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August 11, 2015

Pelvic Girdle Pain

By Lesley Cuddington, Vancouver Physiotherapy at Teamworks Health Clinic.

The term PPGP (Pregnancy-Related Pelvic Girdle Pain) is used to describe mechanical pain experienced over the pubic bone (symphysis pubis) at the front and center of your body, on both sides of your back which includes the sacroiliac joints, or along the outsides of the hips. Pregnancy-Related Pelvic Girdle Pain (PGP) affects 1 in 5 pregnant women and, in most cases, is a completely treatable condition. There is a wide range of PPGP symptoms and the severity of these symptoms varies between women and while PPGP is not harmful to the baby but can be very uncomfortable for the mother-to-be.

While many women only notice mild pain during more strenuous activities, it is possible to have symptoms during a variety of activities including but not limited to:

– Sitting, standing or lying down for long periods of time

– Bending or lifting

– Transition movements: rolling in bed, getting up from a chair

– Walking up stairs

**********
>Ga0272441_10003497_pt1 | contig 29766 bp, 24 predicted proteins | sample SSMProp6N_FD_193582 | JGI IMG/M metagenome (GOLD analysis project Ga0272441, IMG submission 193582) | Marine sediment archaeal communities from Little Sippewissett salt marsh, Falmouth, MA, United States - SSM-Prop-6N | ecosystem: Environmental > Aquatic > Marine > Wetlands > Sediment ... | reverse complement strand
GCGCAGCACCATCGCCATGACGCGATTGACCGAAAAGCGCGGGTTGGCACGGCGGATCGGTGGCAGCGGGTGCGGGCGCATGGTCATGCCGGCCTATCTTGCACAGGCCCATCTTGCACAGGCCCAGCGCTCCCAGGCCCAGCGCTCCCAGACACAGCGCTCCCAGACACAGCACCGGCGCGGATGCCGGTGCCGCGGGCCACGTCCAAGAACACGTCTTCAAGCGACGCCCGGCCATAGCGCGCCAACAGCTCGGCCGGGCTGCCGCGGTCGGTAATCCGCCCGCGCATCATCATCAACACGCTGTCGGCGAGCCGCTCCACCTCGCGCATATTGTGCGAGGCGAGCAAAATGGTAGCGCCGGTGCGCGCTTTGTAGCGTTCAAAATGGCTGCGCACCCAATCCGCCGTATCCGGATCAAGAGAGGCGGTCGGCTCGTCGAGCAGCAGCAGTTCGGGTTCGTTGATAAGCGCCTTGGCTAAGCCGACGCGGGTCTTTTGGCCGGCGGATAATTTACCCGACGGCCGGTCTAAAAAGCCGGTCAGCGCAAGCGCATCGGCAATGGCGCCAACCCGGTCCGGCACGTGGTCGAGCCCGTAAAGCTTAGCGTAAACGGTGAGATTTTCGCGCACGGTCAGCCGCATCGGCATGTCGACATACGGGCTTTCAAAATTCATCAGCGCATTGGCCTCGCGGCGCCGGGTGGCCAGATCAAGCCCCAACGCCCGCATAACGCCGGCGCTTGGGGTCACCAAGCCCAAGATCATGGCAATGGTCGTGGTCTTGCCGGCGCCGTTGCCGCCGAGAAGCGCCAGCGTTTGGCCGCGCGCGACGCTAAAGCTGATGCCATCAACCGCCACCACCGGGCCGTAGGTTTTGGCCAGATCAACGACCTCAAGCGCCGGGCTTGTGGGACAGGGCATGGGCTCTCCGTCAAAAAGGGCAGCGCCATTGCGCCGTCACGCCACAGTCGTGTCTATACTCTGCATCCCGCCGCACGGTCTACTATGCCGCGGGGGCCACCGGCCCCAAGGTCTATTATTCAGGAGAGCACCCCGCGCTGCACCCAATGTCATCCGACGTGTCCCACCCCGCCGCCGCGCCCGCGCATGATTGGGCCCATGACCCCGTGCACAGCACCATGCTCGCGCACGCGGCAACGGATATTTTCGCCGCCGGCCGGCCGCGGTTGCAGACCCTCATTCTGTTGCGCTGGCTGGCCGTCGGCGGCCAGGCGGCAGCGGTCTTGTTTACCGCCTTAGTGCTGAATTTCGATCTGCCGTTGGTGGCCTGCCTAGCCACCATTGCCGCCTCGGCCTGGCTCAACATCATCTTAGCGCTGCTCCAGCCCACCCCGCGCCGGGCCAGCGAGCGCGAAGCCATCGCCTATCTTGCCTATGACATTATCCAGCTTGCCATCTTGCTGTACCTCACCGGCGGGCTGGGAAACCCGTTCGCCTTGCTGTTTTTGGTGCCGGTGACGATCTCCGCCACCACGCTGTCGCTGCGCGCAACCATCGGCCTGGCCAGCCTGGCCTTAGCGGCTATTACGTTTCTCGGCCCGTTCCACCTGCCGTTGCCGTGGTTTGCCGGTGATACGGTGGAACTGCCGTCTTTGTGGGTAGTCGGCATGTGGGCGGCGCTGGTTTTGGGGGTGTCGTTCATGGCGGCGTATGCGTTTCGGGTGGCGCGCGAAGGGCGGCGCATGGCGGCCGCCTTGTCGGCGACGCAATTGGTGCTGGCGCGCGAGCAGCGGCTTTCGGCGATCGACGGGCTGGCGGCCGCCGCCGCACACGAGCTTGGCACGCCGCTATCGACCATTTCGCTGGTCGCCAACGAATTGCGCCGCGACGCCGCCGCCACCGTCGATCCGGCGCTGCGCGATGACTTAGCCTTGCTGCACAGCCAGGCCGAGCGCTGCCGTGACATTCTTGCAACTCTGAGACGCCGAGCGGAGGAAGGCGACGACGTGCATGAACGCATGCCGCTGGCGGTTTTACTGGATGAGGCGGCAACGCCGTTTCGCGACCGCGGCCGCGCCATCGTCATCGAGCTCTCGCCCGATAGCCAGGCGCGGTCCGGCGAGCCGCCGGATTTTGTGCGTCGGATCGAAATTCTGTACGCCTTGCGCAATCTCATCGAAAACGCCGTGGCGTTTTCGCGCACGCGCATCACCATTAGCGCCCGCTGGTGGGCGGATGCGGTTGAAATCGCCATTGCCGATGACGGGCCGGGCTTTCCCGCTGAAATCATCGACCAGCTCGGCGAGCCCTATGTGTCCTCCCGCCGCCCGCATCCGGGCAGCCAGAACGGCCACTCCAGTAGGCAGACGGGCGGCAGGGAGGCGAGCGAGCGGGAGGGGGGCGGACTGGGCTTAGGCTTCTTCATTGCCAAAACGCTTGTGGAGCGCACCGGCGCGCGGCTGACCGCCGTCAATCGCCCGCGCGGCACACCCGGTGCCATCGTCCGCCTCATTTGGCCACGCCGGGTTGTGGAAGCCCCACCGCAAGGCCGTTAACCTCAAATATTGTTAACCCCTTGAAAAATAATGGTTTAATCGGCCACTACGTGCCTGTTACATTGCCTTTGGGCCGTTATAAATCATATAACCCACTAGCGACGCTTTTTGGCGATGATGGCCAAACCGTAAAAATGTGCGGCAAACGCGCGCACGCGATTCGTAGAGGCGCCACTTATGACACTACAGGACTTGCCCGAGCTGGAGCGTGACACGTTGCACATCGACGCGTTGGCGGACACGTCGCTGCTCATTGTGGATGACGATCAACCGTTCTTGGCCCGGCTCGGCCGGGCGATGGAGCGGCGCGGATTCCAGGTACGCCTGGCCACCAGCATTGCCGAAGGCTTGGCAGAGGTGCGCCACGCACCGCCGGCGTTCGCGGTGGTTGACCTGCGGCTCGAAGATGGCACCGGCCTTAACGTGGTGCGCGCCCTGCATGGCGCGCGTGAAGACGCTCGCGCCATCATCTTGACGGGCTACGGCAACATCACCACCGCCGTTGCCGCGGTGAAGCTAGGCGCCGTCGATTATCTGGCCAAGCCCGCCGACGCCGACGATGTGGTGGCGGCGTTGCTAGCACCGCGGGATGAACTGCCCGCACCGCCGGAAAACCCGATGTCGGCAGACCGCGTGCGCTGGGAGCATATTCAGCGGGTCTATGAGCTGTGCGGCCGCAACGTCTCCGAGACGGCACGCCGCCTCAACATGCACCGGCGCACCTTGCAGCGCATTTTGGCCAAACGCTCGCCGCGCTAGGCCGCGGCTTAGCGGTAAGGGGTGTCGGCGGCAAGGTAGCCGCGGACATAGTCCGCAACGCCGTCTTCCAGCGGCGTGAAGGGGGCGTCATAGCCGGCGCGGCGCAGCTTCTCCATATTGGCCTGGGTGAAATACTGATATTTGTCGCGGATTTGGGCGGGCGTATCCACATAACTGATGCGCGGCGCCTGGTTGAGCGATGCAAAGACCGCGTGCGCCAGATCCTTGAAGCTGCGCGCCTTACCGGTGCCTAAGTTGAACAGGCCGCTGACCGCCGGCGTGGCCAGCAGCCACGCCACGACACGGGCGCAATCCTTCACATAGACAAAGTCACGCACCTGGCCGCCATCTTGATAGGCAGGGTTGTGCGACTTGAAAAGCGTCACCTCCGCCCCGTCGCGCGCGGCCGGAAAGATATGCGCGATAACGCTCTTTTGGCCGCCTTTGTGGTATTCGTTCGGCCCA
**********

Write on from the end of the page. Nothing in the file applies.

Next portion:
– Sexual intercourse

– Taking care of their toddler

– Household chores: vacuuming, ironing, washing dishes, cooking

– Getting in/out of a car and driving

– Exercise: cycling, swimming, running, walking and more!

 

PPGP is a combination of mechanical, hormonal, and emotional changes leading to an asymmetry of movements through the joints of the pelvic girdle. Each case is a different and this requires professional assessment in order to determine the contributing factors. However some of the common pregnancy related changes include:

– Weight gain through pregnancy predominantly in the abdominal region

– Ligament laxity due to hormonal changes

– Muscle stretch (mostly the abdominal muscles over the baby bump!)

– Altered muscle length and tension of the pelvic floor (increased weight pushing down on the pelvic floor)

– Changes in posture and center of gravity due to your growing ‘bump’

– A history of lower back pain or pelvic pain can present an increased risk of developing PPGP

PPGP can actively and successfully be treated with physiotherapy and exercises. Education on the do’s and don’ts of pregnancy from a movement standpoint is very important to preventing PPGP as often faulty movement patterns are increasing the symptoms.

Whether you are experiencing symptoms yourself, or know someone who is, a physiotherapy session can help you get on the path to having a pain free pregnancy.

 

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